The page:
BWI taxicab contract extended despite continuing protests

By Justin Snow

BWI cabs protest at the State House.

In June 2011, BWI cabs protest at the State House.

After more than a year of controversy, the Board of Public Works approved a contract granting a Maryland taxi franchise the continuing exclusive right to operate and manage the cab service at Baltimore-Washington International Thurgood Marshall Airport.

The board — consisting of Gov. Martin O’Malley, Comptroller Peter Franchot, and State Treasurer Nancy Kopp — voted to extend the contract with BWI Taxi Management, Inc. until June 2017, giving the Linthicum-based company sole jurisdiction over the airport’s taxis.

The contract will generate more than $12 million for the state over five years based on the implementation of a $2.50 fee for each outbound taxi coming from the airport. Cabbies who drop off passengers at the airport are not allowed to pick up fares there.

Over the past year, delays have plagued the procurement of a taxi contract for BWI airport. At a series of board meetings last year, cab drivers turned out in force to protest provisions they feared would cost them their jobs and hurt business. That included a bid from Dulles Airport Taxi, Inc. that would have dramatically changed the business model and reduced the number of cab operators.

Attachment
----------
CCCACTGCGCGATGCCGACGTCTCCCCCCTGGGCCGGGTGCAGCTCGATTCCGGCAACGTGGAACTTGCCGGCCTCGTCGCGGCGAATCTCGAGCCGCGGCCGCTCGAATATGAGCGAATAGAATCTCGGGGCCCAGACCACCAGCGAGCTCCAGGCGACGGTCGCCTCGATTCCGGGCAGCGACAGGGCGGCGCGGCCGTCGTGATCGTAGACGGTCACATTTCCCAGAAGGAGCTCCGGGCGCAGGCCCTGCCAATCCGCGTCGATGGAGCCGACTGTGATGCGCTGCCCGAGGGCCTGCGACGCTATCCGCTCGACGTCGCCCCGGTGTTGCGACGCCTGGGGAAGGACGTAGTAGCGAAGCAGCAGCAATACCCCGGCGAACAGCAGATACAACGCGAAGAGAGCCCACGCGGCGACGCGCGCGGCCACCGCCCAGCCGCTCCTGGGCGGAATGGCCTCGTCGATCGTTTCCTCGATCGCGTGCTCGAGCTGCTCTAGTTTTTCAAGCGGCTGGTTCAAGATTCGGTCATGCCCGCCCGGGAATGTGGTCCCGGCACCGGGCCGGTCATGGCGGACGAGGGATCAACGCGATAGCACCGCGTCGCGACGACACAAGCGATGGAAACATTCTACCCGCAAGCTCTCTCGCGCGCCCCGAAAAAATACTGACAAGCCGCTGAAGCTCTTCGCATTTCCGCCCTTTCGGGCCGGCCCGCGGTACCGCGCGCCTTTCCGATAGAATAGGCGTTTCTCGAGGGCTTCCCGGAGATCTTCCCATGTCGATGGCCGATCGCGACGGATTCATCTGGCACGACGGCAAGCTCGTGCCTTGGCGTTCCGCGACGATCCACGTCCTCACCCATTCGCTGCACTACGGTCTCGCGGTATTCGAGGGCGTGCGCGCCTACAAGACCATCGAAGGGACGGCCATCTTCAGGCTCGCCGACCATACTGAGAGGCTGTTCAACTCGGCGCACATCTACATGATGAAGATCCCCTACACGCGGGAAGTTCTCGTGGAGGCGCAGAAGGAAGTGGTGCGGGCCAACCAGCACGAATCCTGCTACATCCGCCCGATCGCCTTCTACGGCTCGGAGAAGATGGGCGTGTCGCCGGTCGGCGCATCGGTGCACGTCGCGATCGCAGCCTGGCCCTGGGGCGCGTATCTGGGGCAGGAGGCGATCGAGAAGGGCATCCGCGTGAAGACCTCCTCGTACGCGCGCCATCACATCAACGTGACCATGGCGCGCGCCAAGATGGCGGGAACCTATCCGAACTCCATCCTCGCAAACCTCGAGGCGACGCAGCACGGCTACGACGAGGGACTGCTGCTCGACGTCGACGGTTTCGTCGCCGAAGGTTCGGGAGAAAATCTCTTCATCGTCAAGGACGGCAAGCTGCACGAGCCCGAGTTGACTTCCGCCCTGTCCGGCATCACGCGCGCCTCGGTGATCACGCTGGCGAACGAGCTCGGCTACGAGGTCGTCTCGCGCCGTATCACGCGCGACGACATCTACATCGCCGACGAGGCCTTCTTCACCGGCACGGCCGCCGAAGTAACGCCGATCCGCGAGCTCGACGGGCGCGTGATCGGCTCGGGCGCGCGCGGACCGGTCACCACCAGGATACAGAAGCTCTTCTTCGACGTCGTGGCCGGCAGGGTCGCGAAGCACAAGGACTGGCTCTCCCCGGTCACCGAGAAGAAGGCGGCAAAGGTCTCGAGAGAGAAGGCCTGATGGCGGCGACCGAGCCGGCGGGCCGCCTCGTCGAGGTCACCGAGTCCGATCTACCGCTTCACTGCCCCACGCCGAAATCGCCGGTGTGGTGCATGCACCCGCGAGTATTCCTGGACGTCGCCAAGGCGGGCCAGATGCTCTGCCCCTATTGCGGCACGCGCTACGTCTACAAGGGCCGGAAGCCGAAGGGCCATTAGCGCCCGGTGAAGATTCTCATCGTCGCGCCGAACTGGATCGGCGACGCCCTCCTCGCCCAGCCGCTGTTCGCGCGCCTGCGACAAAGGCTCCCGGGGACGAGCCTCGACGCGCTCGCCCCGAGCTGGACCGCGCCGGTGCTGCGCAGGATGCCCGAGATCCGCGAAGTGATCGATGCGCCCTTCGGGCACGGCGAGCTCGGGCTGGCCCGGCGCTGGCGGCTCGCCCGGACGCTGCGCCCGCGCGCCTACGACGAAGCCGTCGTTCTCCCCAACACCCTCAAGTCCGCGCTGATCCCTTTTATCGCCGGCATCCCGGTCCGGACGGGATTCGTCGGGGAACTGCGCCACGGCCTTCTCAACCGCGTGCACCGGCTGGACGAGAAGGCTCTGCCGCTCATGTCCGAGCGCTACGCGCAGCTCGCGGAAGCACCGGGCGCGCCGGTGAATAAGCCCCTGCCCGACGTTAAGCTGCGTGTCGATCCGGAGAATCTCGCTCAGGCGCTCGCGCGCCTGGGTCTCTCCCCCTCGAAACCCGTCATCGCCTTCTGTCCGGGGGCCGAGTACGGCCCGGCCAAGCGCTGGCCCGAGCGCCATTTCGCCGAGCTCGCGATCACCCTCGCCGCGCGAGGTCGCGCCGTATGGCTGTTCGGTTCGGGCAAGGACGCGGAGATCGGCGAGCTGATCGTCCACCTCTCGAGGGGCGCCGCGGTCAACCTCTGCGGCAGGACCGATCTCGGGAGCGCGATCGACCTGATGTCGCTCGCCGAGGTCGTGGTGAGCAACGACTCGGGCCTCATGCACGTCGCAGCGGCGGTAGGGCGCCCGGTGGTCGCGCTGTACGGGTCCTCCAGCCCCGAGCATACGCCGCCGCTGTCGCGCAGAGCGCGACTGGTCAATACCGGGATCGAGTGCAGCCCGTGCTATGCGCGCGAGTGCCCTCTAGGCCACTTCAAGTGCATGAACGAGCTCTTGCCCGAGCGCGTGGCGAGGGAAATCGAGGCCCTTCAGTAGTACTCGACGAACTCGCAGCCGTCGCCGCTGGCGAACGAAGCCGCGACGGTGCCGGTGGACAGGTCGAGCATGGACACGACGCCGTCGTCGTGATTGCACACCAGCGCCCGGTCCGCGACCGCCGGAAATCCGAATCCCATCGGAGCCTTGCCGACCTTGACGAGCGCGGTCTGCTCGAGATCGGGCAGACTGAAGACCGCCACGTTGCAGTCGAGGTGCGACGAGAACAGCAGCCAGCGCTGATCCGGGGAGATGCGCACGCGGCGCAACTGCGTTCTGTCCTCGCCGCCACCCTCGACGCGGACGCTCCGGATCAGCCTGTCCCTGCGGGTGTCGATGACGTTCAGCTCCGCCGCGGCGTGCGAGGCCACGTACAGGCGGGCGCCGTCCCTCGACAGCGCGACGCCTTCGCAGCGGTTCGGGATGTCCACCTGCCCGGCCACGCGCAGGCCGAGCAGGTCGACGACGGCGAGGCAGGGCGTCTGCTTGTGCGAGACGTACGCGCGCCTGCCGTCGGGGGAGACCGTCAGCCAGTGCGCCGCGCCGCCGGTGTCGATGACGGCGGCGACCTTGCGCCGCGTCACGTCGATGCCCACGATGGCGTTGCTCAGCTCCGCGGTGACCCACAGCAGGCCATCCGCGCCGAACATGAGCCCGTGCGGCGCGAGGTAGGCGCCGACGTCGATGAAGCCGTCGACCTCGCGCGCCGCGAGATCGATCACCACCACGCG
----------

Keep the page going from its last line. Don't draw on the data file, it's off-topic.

Controversy surrounding plans by the out-of-state Dulles Airport Taxi as well as federal complaints about the cabbies labor status as independent contractors led to a delay in the process. After soliciting additional bids from various companies, the state decided to stick with BWI Taxi Management.

The contract approved on Wednesday was applauded by dozens of cab drivers from BWI Taxi Management who filled the Governor’s Reception Room.

Opponents of the measure, including attorney John Singleton, reiterated arguments from previous meetings that BWI Taxi Management does not qualify for the contract. At this point in the process, O’Malley advised Singleton that any further complaints about the contract should be taken to a court of law.

“We’re not really equipped to serve as a national labor relations board,” O’Malley said. “We wouldn’t be at this point if we hadn’t already cleared some of these hurdles.”

About The Author

Len Lazarick

Len Lazarick was the founding editor and publisher of and is currently the president of its nonprofit corporation and chairman of its board He was formerly the State House bureau chief of the daily Baltimore Examiner from its start in April 2006 to its demise in February 2009. He was a copy editor on the national desk of the Washington Post for eight years before that, and has spent decades covering Maryland politics and government.